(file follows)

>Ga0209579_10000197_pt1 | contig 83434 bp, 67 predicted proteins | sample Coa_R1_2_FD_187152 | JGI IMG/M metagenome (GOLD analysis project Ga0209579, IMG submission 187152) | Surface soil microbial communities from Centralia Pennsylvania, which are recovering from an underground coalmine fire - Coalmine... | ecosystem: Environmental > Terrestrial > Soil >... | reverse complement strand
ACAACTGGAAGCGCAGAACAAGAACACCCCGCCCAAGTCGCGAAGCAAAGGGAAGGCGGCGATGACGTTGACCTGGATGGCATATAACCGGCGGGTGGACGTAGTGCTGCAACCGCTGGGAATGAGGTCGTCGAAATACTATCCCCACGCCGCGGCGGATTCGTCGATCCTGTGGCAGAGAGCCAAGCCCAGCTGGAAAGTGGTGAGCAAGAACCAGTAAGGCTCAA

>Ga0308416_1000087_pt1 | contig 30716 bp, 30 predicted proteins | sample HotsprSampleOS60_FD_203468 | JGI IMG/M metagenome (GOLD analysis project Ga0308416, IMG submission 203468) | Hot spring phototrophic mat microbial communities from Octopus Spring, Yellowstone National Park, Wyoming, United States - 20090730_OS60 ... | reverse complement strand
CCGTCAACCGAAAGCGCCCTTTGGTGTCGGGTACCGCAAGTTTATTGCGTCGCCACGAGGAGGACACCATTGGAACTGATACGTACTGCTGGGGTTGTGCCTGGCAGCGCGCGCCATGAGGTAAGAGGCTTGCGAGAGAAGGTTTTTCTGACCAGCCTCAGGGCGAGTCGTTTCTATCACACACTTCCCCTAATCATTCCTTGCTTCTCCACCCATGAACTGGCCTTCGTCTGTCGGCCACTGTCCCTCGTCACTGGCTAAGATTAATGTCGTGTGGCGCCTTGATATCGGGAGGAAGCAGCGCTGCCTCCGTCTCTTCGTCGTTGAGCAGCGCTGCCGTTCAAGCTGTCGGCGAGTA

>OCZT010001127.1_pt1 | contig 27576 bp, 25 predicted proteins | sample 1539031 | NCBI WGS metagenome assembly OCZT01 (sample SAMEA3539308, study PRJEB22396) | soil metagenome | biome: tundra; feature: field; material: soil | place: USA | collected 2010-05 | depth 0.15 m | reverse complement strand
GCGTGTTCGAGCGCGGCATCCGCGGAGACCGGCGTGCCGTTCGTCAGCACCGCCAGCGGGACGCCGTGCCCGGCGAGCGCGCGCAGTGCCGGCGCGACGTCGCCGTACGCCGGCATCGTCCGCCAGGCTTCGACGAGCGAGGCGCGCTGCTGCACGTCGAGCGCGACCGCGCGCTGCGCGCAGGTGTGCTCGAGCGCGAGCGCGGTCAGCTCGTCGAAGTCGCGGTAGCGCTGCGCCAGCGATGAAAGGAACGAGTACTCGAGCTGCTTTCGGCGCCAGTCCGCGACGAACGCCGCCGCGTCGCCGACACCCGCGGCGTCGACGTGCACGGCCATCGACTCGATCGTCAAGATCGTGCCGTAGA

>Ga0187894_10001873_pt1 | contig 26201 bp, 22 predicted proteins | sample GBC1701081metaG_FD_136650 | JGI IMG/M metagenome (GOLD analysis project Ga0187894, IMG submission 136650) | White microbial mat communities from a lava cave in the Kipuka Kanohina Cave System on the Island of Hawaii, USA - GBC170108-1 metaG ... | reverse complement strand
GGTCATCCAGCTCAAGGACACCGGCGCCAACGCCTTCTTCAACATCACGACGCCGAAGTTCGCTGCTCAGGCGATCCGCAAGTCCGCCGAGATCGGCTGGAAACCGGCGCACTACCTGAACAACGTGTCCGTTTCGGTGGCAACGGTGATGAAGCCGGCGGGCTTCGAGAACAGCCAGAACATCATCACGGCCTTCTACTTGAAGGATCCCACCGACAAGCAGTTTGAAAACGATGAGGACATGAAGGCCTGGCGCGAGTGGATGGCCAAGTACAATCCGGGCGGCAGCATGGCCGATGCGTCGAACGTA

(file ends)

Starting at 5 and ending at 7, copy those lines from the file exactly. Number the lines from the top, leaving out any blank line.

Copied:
>OCZT010001127.1_pt1 | contig 27576 bp, 25 predicted proteins | sample 1539031 | NCBI WGS metagenome assembly OCZT01 (sample SAMEA3539308, study PRJEB22396) | soil metagenome | biome: tundra; feature: field; material: soil | place: USA | collected 2010-05 | depth 0.15 m | reverse complement strand
GCGTGTTCGAGCGCGGCATCCGCGGAGACCGGCGTGCCGTTCGTCAGCACCGCCAGCGGGACGCCGTGCCCGGCGAGCGCGCGCAGTGCCGGCGCGACGTCGCCGTACGCCGGCATCGTCCGCCAGGCTTCGACGAGCGAGGCGCGCTGCTGCACGTCGAGCGCGACCGCGCGCTGCGCGCAGGTGTGCTCGAGCGCGAGCGCGGTCAGCTCGTCGAAGTCGCGGTAGCGCTGCGCCAGCGATGAAAGGAACGAGTACTCGAGCTGCTTTCGGCGCCAGTCCGCGACGAACGCCGCCGCGTCGCCGACACCCGCGGCGTCGACGTGCACGGCCATCGACTCGATCGTCAAGATCGTGCCGTAGA

>Ga0187894_10001873_pt1 | contig 26201 bp, 22 predicted proteins | sample GBC1701081metaG_FD_136650 | JGI IMG/M metagenome (GOLD analysis project Ga0187894, IMG submission 136650) | White microbial mat communities from a lava cave in the Kipuka Kanohina Cave System on the Island of Hawaii, USA - GBC170108-1 metaG ... | reverse complement strand